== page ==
Heuristics are what are known as cognitive or mental shortcuts that are used to make judgments about a person, object, or situation. Representativeness heuristics are judgments that are made based on how well a person's characteristics fit with or represent a certain group. When someone uses a representativeness heuristic, they assume somebody is part of a particular group simply because of their characteristics or behavior. For example, a blonde, tan, and lean male college student just arrived at New York University. On the first day of class he wore board shorts and a tank top that said "I love surfing." The girl sitting next to him assumed he was from California because he had many characteristics of a surfer (i.e., blone hair, tan, lean, wearing board shorts...).
Availability heuristics are mental shortcuts where the individual makes a judgment or assumption based on how easily they can call the information to mind. The problem or risk with availability heuristics is that they often cause the person to go with that first thought rather than consider alternatives. For example, let's say that a woman goes to the doctor because she has a bad cough. Because the doctor had just finished reading an article about a new strain of pneumonia, he immediately wonders if she might have the virus. Instead of examining the patient and trusting his experience in order to make a diagnosis, he puts her through a series of uncomfortable and time consuming tests only to find out that she had a common cold.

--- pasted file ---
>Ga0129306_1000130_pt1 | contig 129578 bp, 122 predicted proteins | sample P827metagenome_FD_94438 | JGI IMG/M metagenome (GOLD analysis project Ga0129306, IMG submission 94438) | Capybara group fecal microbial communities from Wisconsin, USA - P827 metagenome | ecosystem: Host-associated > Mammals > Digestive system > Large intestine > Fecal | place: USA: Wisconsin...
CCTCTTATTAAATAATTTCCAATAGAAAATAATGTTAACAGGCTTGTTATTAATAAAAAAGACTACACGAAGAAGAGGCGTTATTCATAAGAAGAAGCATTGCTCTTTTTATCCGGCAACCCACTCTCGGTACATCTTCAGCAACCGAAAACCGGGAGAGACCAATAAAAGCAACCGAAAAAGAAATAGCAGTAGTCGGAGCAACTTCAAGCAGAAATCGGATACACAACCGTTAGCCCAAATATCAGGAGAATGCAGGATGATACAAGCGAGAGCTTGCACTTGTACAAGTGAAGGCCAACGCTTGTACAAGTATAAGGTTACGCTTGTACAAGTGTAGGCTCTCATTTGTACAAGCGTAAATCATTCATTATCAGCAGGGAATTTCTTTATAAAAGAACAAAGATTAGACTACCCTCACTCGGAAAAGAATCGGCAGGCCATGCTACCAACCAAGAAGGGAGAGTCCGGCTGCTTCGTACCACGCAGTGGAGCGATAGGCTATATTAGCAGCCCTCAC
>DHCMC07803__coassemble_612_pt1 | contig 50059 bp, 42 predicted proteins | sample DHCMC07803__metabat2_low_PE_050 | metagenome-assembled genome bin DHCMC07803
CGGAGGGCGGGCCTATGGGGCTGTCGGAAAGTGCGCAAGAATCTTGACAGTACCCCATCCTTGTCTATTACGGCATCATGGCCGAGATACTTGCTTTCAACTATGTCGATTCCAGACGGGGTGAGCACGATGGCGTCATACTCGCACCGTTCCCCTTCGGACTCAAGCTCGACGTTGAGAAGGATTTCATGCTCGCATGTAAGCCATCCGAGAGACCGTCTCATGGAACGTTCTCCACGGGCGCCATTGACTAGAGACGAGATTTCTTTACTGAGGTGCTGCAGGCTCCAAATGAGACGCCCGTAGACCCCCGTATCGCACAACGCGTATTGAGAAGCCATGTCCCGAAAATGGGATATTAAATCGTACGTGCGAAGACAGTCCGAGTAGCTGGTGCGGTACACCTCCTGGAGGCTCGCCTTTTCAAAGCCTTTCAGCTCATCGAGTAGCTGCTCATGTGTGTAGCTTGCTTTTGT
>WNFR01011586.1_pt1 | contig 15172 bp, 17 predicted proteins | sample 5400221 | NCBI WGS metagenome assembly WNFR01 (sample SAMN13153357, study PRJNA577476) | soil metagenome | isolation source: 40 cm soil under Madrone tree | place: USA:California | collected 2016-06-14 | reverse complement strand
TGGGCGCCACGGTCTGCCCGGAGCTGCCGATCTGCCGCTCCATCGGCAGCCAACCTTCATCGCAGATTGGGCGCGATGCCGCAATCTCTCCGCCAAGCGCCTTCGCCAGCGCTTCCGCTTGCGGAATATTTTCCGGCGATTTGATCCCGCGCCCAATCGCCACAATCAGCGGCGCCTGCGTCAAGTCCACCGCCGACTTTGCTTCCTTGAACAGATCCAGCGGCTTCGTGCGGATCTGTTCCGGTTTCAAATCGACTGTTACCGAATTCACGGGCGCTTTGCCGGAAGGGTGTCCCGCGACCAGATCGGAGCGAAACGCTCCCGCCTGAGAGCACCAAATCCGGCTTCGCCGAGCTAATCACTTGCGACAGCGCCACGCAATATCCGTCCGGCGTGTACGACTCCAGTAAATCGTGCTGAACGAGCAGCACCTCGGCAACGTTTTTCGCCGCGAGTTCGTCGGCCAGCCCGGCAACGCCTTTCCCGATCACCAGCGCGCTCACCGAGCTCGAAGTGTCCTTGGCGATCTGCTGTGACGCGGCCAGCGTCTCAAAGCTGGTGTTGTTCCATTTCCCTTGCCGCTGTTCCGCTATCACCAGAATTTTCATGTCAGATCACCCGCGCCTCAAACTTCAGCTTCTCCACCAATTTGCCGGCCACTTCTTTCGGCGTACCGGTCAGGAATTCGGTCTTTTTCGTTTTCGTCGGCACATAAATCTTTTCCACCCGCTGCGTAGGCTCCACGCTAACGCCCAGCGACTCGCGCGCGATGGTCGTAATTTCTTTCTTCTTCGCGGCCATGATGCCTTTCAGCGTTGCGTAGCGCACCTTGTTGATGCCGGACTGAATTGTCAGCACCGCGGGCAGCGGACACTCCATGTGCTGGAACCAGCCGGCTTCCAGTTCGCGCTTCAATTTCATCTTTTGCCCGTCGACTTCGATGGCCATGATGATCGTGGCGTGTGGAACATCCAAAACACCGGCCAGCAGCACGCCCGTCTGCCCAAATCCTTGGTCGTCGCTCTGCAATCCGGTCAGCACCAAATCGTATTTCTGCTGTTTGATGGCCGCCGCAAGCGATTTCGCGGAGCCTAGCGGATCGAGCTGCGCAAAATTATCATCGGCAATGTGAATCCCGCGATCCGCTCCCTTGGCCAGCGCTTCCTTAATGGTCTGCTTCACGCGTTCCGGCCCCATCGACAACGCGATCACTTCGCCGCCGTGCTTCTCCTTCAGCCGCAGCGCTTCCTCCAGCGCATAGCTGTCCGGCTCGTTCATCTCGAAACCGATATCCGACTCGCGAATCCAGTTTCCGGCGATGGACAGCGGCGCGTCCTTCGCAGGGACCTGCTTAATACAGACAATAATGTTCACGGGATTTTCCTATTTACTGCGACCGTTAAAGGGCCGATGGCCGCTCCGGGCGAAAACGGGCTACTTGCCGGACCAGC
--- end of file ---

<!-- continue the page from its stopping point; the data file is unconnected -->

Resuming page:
In contrast to heuristics, algorithms consist of a set of procedures or rules that must be followed specifically in order to solve a problem or arrive at a conclusion.